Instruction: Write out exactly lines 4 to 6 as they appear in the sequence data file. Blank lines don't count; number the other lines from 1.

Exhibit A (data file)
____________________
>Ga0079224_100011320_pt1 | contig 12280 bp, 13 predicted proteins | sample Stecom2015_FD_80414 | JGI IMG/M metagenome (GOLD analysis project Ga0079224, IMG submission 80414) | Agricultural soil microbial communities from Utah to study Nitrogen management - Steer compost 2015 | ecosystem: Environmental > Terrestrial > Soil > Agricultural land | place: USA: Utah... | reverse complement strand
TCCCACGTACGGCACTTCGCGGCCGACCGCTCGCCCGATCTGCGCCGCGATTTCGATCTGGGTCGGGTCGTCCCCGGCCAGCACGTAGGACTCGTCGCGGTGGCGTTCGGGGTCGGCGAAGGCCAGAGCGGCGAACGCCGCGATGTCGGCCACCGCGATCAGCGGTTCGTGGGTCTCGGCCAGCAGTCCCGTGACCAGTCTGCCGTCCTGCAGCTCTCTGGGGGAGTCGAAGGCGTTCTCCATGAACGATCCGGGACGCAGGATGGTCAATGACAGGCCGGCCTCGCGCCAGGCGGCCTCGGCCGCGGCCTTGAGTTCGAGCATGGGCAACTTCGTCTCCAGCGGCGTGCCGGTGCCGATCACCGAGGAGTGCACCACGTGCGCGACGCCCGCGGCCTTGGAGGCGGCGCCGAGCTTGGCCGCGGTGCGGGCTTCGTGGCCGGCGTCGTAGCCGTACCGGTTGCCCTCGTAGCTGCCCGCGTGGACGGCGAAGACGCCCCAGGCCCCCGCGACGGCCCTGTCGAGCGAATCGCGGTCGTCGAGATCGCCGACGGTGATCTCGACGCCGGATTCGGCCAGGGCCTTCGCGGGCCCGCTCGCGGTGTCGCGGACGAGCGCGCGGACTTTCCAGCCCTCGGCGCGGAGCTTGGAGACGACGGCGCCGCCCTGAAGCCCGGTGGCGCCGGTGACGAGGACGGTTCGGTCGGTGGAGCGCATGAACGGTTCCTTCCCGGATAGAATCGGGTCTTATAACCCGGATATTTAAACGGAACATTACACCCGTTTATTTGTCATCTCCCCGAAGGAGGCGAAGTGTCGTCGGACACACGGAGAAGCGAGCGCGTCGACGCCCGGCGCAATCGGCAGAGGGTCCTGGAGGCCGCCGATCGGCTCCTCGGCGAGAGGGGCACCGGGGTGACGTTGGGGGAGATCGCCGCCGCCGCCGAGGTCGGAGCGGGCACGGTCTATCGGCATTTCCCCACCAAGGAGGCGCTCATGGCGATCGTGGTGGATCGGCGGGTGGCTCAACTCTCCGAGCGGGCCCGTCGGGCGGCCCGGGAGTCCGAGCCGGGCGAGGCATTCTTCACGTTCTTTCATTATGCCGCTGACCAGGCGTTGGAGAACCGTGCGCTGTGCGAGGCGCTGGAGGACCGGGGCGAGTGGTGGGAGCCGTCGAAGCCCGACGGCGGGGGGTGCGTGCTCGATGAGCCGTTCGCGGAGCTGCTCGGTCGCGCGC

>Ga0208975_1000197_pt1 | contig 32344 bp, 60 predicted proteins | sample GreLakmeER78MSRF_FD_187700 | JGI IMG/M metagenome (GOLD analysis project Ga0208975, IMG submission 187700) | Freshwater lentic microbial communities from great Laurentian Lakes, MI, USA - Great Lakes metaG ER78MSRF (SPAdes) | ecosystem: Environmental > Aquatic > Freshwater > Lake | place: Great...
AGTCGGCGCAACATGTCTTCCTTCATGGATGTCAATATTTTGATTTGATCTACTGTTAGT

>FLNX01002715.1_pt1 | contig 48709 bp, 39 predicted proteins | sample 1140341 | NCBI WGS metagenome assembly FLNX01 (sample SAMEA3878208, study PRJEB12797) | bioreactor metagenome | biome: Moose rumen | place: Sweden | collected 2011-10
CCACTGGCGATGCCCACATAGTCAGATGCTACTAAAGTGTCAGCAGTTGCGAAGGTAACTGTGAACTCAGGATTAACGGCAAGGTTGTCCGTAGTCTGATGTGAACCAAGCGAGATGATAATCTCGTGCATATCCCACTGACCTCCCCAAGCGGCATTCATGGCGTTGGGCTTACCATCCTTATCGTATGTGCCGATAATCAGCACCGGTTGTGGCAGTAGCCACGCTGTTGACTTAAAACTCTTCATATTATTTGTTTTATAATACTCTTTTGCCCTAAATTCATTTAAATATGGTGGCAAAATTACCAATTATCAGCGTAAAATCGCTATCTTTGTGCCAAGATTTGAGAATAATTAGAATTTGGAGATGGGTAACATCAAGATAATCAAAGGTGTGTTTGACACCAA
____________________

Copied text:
AGTCGGCGCAACATGTCTTCCTTCATGGATGTCAATATTTTGATTTGATCTACTGTTAGT

>FLNX01002715.1_pt1 | contig 48709 bp, 39 predicted proteins | sample 1140341 | NCBI WGS metagenome assembly FLNX01 (sample SAMEA3878208, study PRJEB12797) | bioreactor metagenome | biome: Moose rumen | place: Sweden | collected 2011-10
CCACTGGCGATGCCCACATAGTCAGATGCTACTAAAGTGTCAGCAGTTGCGAAGGTAACTGTGAACTCAGGATTAACGGCAAGGTTGTCCGTAGTCTGATGTGAACCAAGCGAGATGATAATCTCGTGCATATCCCACTGACCTCCCCAAGCGGCATTCATGGCGTTGGGCTTACCATCCTTATCGTATGTGCCGATAATCAGCACCGGTTGTGGCAGTAGCCACGCTGTTGACTTAAAACTCTTCATATTATTTGTTTTATAATACTCTTTTGCCCTAAATTCATTTAAATATGGTGGCAAAATTACCAATTATCAGCGTAAAATCGCTATCTTTGTGCCAAGATTTGAGAATAATTAGAATTTGGAGATGGGTAACATCAAGATAATCAAAGGTGTGTTTGACACCAA